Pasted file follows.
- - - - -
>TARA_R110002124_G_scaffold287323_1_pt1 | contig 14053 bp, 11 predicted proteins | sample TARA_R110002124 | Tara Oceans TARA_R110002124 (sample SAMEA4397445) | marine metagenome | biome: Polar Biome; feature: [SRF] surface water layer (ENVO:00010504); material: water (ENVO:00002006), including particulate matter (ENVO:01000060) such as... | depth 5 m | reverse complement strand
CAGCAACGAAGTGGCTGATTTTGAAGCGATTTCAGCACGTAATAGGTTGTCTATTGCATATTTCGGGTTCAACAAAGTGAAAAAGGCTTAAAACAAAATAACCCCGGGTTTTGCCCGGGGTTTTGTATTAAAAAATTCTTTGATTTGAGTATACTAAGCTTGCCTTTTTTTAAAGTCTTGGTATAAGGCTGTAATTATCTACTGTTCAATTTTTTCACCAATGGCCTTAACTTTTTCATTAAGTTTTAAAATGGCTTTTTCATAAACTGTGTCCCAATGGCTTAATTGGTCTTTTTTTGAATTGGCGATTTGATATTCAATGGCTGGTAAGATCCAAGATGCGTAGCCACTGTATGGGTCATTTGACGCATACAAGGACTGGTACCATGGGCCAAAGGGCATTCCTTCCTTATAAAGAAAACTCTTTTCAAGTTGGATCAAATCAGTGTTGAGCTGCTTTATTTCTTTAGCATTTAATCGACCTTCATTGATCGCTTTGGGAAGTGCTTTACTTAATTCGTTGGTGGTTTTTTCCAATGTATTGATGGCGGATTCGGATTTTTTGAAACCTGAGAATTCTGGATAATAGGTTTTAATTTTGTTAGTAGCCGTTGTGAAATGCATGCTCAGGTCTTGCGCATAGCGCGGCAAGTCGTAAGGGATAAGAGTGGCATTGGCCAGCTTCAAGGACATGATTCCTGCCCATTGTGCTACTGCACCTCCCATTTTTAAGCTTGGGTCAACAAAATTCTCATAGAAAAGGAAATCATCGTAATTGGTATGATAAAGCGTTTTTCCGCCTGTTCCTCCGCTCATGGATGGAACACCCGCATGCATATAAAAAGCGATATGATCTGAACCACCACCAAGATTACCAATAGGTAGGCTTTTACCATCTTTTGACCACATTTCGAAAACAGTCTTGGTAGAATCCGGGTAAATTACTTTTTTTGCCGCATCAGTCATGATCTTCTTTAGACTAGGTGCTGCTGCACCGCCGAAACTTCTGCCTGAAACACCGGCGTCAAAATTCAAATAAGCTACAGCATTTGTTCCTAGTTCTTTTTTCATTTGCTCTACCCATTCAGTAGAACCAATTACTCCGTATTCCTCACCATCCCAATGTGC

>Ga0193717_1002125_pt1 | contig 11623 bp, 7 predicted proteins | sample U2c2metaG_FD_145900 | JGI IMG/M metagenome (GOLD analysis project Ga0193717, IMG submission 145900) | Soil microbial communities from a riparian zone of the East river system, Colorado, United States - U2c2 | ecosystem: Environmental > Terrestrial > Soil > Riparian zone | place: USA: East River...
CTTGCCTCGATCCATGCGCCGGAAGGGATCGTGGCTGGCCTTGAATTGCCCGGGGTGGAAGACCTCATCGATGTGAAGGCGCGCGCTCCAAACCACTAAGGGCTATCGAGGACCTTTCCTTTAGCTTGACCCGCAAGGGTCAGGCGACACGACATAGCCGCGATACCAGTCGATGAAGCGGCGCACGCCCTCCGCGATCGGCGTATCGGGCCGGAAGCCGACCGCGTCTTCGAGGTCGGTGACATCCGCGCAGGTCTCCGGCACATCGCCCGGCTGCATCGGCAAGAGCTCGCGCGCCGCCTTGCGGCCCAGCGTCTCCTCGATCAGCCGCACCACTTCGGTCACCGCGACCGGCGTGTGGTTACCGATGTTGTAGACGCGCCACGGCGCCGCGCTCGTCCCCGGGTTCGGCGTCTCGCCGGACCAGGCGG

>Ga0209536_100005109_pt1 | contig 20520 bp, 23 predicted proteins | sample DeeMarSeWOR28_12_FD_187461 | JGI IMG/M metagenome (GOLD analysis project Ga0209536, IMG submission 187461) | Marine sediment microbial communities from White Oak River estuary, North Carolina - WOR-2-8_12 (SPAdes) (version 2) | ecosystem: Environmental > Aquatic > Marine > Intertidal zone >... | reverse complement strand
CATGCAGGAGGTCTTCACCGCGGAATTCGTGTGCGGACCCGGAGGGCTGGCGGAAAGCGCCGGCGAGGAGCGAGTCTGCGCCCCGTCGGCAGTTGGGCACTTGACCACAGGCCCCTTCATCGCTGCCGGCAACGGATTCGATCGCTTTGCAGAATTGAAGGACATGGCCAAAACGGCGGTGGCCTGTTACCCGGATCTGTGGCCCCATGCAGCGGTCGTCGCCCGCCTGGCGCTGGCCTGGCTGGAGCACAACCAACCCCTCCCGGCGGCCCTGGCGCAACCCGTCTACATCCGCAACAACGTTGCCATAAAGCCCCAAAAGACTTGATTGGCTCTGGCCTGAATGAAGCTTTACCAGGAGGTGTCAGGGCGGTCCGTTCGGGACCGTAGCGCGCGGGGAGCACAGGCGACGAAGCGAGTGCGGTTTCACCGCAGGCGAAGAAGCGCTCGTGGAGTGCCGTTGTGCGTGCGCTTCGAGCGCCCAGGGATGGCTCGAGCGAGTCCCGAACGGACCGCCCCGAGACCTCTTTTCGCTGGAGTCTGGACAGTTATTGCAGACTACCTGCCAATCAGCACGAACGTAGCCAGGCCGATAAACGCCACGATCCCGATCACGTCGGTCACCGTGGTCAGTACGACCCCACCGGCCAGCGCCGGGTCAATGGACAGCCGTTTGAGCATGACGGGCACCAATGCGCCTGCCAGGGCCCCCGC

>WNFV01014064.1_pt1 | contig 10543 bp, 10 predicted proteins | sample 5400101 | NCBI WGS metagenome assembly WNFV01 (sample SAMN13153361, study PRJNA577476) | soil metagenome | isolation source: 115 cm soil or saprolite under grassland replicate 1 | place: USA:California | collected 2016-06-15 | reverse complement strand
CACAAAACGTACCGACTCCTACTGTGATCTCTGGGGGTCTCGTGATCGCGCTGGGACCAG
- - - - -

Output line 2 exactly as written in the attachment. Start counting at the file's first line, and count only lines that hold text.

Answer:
CAGCAACGAAGTGGCTGATTTTGAAGCGATTTCAGCACGTAATAGGTTGTCTATTGCATATTTCGGGTTCAACAAAGTGAAAAAGGCTTAAAACAAAATAACCCCGGGTTTTGCCCGGGGTTTTGTATTAAAAAATTCTTTGATTTGAGTATACTAAGCTTGCCTTTTTTTAAAGTCTTGGTATAAGGCTGTAATTATCTACTGTTCAATTTTTTCACCAATGGCCTTAACTTTTTCATTAAGTTTTAAAATGGCTTTTTCATAAACTGTGTCCCAATGGCTTAATTGGTCTTTTTTTGAATTGGCGATTTGATATTCAATGGCTGGTAAGATCCAAGATGCGTAGCCACTGTATGGGTCATTTGACGCATACAAGGACTGGTACCATGGGCCAAAGGGCATTCCTTCCTTATAAAGAAAACTCTTTTCAAGTTGGATCAAATCAGTGTTGAGCTGCTTTATTTCTTTAGCATTTAATCGACCTTCATTGATCGCTTTGGGAAGTGCTTTACTTAATTCGTTGGTGGTTTTTTCCAATGTATTGATGGCGGATTCGGATTTTTTGAAACCTGAGAATTCTGGATAATAGGTTTTAATTTTGTTAGTAGCCGTTGTGAAATGCATGCTCAGGTCTTGCGCATAGCGCGGCAAGTCGTAAGGGATAAGAGTGGCATTGGCCAGCTTCAAGGACATGATTCCTGCCCATTGTGCTACTGCACCTCCCATTTTTAAGCTTGGGTCAACAAAATTCTCATAGAAAAGGAAATCATCGTAATTGGTATGATAAAGCGTTTTTCCGCCTGTTCCTCCGCTCATGGATGGAACACCCGCATGCATATAAAAAGCGATATGATCTGAACCACCACCAAGATTACCAATAGGTAGGCTTTTACCATCTTTTGACCACATTTCGAAAACAGTCTTGGTAGAATCCGGGTAAATTACTTTTTTTGCCGCATCAGTCATGATCTTCTTTAGACTAGGTGCTGCTGCACCGCCGAAACTTCTGCCTGAAACACCGGCGTCAAAATTCAAATAAGCTACAGCATTTGTTCCTAGTTCTTTTTTCATTTGCTCTACCCATTCAGTAGAACCAATTACTCCGTATTCCTCACCATCCCAATGTGC